By Audrey Patterson | Journalist
Baylor’s School of Engineering and Computer Science is celebrating its 27th year as a school.
According to the School of Engineering and Computer Science Timeline, the school has seen cyber missionaries, a professor featured in National Geographic, and Baylor researchers create car parts from coconut shells.
Cindy Fry, Lecturer in Computer Science, has been employed at Baylor since 1997 and has been with the School of Engineering and Computer Science since its inception. Fry said she thinks the school’s growth has been tremendous.
“When I got to work, there was an engineering department and a computer science department,” Fry said. “And the engineering department had two disciplines; it had mechanical and electrical. But again, the growth of the school itself has been pretty amazing.
Mechanical engineering lecturer Dr. Jill Klentzman has worked at Baylor since 2014 and has also seen changes at the school.
“There’s been a lot of growth,” Klentzman said. “We have more professors, and they’ve pushed more research, so we have more labs in the BRICs, a lot more productivity and grants.”
As the school has evolved, the various departments have also fine-tuned their curriculum over the years.
“Computing is a pretty dynamic field,” Fry said. “It’s constantly evolving. That’s not too surprising when you consider how quickly the discipline has grown since the first computer was built. It’s a new discipline, relatively speaking, but constant change is a hallmark of any IT department to be relevant.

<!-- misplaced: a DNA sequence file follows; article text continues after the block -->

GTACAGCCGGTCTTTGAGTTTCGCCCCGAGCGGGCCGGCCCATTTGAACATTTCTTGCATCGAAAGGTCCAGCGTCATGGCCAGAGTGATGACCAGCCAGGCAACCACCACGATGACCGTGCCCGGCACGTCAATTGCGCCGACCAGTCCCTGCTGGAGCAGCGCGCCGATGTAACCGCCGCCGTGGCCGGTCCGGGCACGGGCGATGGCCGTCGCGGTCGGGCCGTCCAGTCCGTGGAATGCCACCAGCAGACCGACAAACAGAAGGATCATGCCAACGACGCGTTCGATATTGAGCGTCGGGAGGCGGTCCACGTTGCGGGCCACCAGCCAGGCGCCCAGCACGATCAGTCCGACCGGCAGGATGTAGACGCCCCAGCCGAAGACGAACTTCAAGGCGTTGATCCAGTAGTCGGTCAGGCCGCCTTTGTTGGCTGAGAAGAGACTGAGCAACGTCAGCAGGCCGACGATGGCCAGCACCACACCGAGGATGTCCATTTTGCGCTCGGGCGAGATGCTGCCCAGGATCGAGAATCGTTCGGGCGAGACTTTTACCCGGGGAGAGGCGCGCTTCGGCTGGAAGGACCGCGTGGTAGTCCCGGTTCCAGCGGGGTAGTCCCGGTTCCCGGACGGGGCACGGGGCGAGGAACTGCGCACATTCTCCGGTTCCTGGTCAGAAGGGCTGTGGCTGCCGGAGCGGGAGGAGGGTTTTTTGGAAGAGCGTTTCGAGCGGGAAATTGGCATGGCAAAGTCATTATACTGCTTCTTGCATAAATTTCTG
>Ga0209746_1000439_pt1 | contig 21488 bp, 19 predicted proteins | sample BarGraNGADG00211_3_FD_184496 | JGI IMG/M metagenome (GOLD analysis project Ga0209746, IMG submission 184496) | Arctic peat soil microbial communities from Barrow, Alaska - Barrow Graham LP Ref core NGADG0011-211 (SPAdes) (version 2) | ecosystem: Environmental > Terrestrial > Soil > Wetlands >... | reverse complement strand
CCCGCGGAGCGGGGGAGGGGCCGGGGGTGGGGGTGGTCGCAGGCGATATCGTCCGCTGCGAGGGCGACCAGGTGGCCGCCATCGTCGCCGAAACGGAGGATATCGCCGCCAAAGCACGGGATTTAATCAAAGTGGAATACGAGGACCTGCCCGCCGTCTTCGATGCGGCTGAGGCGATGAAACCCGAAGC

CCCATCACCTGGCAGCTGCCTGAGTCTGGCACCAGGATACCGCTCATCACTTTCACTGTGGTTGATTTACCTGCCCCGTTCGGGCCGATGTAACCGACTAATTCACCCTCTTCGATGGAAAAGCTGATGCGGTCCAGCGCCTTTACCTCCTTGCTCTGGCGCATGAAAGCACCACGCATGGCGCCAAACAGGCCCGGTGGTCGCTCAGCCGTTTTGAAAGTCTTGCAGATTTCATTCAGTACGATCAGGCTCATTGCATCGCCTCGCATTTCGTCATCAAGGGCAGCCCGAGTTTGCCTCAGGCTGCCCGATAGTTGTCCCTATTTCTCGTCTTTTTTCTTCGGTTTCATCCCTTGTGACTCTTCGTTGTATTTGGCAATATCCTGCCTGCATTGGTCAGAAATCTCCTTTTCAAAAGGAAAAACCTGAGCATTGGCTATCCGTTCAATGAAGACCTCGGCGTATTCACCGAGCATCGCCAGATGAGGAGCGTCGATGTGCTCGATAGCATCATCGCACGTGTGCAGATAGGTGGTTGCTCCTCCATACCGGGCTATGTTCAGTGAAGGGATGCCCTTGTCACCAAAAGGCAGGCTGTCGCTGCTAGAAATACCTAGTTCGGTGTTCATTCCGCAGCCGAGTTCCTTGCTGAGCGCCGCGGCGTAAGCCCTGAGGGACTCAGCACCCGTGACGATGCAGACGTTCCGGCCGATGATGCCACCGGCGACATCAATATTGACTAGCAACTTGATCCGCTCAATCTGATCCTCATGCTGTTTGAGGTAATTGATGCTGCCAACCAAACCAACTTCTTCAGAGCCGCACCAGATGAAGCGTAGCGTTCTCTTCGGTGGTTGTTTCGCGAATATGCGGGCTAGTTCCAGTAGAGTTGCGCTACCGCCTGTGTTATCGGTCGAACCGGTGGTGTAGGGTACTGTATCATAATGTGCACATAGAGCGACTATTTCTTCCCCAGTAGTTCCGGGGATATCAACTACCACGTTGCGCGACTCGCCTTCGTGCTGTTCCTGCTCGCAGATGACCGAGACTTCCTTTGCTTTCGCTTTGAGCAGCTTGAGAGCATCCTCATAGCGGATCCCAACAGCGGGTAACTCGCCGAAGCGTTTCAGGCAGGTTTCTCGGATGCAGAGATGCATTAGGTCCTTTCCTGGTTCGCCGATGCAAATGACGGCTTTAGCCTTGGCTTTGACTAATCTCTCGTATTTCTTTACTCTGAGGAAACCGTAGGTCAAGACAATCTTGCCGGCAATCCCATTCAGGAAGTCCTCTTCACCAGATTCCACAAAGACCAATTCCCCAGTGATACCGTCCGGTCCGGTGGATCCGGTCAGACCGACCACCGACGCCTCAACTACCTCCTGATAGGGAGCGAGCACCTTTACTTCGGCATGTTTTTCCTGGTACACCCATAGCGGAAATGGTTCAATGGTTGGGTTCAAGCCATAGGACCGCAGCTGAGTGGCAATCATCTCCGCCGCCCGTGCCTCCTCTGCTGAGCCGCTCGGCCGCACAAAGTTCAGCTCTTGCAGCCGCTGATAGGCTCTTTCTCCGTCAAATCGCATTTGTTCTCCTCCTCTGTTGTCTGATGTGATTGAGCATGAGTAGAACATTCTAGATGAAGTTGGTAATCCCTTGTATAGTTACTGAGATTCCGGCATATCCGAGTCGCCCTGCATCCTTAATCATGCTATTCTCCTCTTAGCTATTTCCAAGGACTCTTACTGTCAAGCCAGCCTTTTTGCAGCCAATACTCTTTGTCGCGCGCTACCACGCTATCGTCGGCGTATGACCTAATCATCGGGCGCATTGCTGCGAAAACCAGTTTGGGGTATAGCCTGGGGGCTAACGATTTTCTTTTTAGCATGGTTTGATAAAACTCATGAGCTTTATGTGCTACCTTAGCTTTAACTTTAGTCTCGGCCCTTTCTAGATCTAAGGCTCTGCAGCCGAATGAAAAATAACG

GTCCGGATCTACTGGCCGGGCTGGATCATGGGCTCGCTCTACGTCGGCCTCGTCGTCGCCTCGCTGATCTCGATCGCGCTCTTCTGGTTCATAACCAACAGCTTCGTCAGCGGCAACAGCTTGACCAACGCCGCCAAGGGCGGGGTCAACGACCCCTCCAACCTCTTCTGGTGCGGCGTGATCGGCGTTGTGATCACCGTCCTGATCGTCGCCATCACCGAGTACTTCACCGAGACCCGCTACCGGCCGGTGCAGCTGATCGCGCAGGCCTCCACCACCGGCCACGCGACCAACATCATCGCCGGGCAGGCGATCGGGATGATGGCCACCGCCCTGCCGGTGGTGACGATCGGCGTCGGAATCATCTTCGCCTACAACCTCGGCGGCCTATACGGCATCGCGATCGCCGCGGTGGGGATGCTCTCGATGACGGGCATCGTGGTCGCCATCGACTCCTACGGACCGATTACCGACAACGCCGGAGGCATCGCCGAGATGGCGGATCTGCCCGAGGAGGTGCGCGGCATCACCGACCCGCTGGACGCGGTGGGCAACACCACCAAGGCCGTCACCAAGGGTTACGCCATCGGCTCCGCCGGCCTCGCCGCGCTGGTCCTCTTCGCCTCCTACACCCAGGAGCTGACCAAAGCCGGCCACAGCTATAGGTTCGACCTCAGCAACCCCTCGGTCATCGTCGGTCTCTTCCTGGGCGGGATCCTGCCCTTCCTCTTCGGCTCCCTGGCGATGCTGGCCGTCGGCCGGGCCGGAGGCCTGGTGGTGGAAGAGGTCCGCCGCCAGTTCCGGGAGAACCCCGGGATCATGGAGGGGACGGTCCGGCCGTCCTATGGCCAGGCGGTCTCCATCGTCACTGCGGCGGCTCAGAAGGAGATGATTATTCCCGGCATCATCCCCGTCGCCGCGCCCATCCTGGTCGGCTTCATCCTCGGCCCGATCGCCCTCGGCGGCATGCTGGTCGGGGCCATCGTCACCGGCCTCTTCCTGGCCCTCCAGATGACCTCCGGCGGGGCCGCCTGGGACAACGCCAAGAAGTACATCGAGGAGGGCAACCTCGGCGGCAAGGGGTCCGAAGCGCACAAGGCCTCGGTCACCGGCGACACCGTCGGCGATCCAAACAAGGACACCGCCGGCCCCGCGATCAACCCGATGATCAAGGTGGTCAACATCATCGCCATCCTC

The engineering department also continuously evaluates the curriculum that should be put in place for the students.
“We’ve removed some classes that seem more relevant for now,” Klentzman said. “So now we need numerical methods, which requires them to take some sort of programming course… Since we’ve hired more professors, we have different choices that we didn’t usually give students. »
The two lecturers said they have countless memories of their time on the Baylor campus, but have collected favorites over the years.
“I’ve been on mission trips with Engineers with a Mission, and absolutely loved it,” Klentzman said. “We went to Haiti one year and we went to Mexico another year. In Haiti, we installed solar panels and carried out water tests.
Fry said Baylor has given her and her family many opportunities to do things that go beyond the classroom, together and with students.
“I would say the other thing about the school, and our department in particular, is the camaraderie and the collegiality,” Fry said. “I mean, sometimes we disagree about things, but we’re a team, and I love that. I love all my colleagues. They’re good friends and exceptional people in their field, so I think it’s rare in jobs.I’ve held many jobs and it’s rare to find a group of people you enjoy working with as much as I enjoyed working at Baylor in the School of Engineering and Computer Science.
Fry said this school is rich in history, but the disciplines aren’t for everyone, so it’s important to know what kind of students should be part of the school’s future.
“If you like challenges and problems that never stay the same, if you like that kind of problem solving and finding good solutions to things that people need, then [computer science] is good discipline for everyone,” Fry said.
“I think [a career in engineering] is such a rewarding profession,” Klentzman said. “You always have the opportunity to explore things and learn things, and it’s really about solving puzzles all the time and trying to make things better. I think as engineers Christians, we can really help to make the world a better place with better structures for people to live healthier and happier lives, so I think it’s great to be able to do these kinds of practical things and still make a big difference in people’s lives.